8. One of the problems which we were called upon to undertake was the establishment of various air stations on the coast of France and Ireland, from which, operating with seaplanes, dirigibles and kite balloons, we might operate offensively against the submarine and afford protection to the shipping converging in those waters. Likewise, steps were taken to provide the necessary aircraft to operate from those bases, as well as to provide for the necessary aircraft which would operate from our own shores, in case hostile submarine operations extended to this coast. There were, therefore, established abroad a matter of some twenty-six air stations from which our air forces operated, or were to operate from. Coincident with the establishment of these stations, the building of our aircraft was undertaken and as fast as these craft came along the same policy of sending them abroad as had been adopted with the destroyers was adopted with them.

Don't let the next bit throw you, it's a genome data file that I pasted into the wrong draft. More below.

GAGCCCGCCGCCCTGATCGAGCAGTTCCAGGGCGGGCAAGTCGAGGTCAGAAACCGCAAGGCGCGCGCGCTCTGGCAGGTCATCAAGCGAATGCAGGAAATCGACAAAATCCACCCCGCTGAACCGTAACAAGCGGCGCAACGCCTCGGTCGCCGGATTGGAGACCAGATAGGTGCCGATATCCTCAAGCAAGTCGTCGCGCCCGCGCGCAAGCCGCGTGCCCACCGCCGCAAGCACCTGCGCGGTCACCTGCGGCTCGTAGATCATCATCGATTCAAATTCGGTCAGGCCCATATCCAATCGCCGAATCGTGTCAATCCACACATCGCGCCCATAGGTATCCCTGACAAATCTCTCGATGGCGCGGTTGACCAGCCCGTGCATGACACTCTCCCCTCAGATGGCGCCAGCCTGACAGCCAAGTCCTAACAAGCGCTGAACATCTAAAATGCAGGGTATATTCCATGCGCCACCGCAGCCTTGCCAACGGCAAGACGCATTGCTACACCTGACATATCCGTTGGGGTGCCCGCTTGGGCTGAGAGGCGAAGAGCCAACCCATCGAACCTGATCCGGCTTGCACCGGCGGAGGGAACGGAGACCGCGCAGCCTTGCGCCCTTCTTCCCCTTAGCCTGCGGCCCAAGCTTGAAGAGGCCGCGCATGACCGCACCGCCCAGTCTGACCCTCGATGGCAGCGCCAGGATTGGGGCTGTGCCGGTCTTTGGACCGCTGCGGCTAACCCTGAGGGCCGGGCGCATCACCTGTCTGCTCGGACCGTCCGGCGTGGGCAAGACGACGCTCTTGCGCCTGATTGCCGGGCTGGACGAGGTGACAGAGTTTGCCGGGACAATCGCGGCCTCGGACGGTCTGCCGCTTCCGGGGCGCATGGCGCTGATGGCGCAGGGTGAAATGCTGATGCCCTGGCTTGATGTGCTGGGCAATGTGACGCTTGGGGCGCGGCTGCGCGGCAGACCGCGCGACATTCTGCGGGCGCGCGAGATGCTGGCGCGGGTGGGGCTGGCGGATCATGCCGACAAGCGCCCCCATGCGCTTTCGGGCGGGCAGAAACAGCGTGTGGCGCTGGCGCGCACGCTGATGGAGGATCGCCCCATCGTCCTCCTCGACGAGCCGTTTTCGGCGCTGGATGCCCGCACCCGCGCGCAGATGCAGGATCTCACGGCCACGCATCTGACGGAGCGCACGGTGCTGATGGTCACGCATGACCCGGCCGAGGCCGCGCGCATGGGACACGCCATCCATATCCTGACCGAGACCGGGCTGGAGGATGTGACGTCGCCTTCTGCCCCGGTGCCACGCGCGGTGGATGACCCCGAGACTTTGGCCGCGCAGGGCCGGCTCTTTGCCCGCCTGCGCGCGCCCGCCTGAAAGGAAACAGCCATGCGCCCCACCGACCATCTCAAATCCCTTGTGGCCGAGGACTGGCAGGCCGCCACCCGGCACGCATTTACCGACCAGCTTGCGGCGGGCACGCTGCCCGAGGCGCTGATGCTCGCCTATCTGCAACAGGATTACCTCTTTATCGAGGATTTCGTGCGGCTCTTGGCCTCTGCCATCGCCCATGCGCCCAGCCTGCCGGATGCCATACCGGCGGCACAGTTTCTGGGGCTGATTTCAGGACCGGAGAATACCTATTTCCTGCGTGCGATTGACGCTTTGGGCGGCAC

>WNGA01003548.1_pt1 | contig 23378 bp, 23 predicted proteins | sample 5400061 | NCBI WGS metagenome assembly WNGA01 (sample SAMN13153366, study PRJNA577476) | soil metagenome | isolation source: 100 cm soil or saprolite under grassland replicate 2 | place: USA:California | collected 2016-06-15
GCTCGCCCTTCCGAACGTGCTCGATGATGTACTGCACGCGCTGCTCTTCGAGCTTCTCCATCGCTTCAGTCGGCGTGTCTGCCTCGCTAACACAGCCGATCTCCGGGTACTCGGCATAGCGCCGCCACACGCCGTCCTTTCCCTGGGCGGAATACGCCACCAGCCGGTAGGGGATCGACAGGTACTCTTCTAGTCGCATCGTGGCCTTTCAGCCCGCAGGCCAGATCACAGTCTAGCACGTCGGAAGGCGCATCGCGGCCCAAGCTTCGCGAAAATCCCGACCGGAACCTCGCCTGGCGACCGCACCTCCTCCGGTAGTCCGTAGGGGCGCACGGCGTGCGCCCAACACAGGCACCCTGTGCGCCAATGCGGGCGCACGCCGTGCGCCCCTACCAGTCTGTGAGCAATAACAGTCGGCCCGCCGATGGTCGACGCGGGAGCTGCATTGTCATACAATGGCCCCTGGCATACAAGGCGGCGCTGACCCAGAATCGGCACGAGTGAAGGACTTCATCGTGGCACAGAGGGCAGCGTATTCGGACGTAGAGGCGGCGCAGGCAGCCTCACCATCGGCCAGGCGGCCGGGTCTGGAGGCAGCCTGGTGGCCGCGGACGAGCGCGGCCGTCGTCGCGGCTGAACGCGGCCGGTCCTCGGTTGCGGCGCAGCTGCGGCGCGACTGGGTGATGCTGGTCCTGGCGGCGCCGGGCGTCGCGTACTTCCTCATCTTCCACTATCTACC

9. The principal anti-submarine efforts were at first carried on by surface craft, but it was later realized from the lessons learned by the Allies, that the submarine itself is the enemy of the submarine, especially when enemy submarines are forced to work upon the surface, as they sometimes are. Therefore, it was decided to send certain numbers of our submarines to the Azores, to keep that base clear and also to the coast of Ireland to operate from that general strategic area. In the late fall of 1917, and Winter of 1918, two groups of submarines were dispatched across the water and after a hard Winter passage made their ports and have been operating from these localities ever since. Before our submarines had been dispatched abroad, the process of concentrating the reserves in those craft on our Atlantic coast, there to prepare for future contingencies, had been undertaken.